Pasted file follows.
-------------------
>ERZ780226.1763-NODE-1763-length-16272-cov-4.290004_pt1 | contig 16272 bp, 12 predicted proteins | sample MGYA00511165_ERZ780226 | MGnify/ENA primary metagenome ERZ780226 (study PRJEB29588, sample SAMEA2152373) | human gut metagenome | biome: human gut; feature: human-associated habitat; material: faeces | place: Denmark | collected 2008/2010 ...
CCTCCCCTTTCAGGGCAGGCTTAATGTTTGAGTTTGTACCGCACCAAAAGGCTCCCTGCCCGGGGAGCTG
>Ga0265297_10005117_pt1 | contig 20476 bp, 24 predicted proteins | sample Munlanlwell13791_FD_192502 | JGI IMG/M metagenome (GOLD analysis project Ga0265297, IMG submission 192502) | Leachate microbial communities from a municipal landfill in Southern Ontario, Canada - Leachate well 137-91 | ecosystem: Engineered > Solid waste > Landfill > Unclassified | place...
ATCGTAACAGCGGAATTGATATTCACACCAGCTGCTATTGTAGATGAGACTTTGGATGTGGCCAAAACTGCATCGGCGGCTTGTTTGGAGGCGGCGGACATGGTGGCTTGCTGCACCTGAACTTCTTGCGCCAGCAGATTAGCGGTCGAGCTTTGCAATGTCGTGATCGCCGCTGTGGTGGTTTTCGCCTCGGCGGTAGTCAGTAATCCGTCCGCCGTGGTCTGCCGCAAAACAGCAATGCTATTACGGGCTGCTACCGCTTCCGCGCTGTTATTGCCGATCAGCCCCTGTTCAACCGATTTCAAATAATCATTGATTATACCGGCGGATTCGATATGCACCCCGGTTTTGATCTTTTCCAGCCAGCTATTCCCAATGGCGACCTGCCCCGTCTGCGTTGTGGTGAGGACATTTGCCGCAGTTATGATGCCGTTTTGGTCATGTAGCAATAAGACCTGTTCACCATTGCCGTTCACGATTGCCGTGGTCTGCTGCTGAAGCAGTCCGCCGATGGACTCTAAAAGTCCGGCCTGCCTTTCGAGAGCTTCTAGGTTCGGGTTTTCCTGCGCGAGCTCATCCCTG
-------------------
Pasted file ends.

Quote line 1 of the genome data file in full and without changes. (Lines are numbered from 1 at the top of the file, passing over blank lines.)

>ERZ780226.1763-NODE-1763-length-16272-cov-4.290004_pt1 | contig 16272 bp, 12 predicted proteins | sample MGYA00511165_ERZ780226 | MGnify/ENA primary metagenome ERZ780226 (study PRJEB29588, sample SAMEA2152373) | human gut metagenome | biome: human gut; feature: human-associated habitat; material: faeces | place: Denmark | collected 2008/2010 ...